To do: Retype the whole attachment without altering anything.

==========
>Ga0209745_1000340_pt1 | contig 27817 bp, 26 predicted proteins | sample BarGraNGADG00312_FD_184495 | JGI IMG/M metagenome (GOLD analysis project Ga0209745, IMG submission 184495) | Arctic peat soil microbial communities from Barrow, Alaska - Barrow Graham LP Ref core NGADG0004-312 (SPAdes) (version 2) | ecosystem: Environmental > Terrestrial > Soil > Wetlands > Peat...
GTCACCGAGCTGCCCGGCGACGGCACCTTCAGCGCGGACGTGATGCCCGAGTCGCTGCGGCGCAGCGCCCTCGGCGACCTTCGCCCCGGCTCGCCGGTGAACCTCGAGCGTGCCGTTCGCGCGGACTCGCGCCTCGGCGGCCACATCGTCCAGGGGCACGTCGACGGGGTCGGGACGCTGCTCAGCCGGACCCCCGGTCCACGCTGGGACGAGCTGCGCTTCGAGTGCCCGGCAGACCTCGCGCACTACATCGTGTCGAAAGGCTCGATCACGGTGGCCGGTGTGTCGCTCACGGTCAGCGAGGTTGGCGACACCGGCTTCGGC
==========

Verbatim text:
>Ga0209745_1000340_pt1 | contig 27817 bp, 26 predicted proteins | sample BarGraNGADG00312_FD_184495 | JGI IMG/M metagenome (GOLD analysis project Ga0209745, IMG submission 184495) | Arctic peat soil microbial communities from Barrow, Alaska - Barrow Graham LP Ref core NGADG0004-312 (SPAdes) (version 2) | ecosystem: Environmental > Terrestrial > Soil > Wetlands > Peat...
GTCACCGAGCTGCCCGGCGACGGCACCTTCAGCGCGGACGTGATGCCCGAGTCGCTGCGGCGCAGCGCCCTCGGCGACCTTCGCCCCGGCTCGCCGGTGAACCTCGAGCGTGCCGTTCGCGCGGACTCGCGCCTCGGCGGCCACATCGTCCAGGGGCACGTCGACGGGGTCGGGACGCTGCTCAGCCGGACCCCCGGTCCACGCTGGGACGAGCTGCGCTTCGAGTGCCCGGCAGACCTCGCGCACTACATCGTGTCGAAAGGCTCGATCACGGTGGCCGGTGTGTCGCTCACGGTCAGCGAGGTTGGCGACACCGGCTTCGGC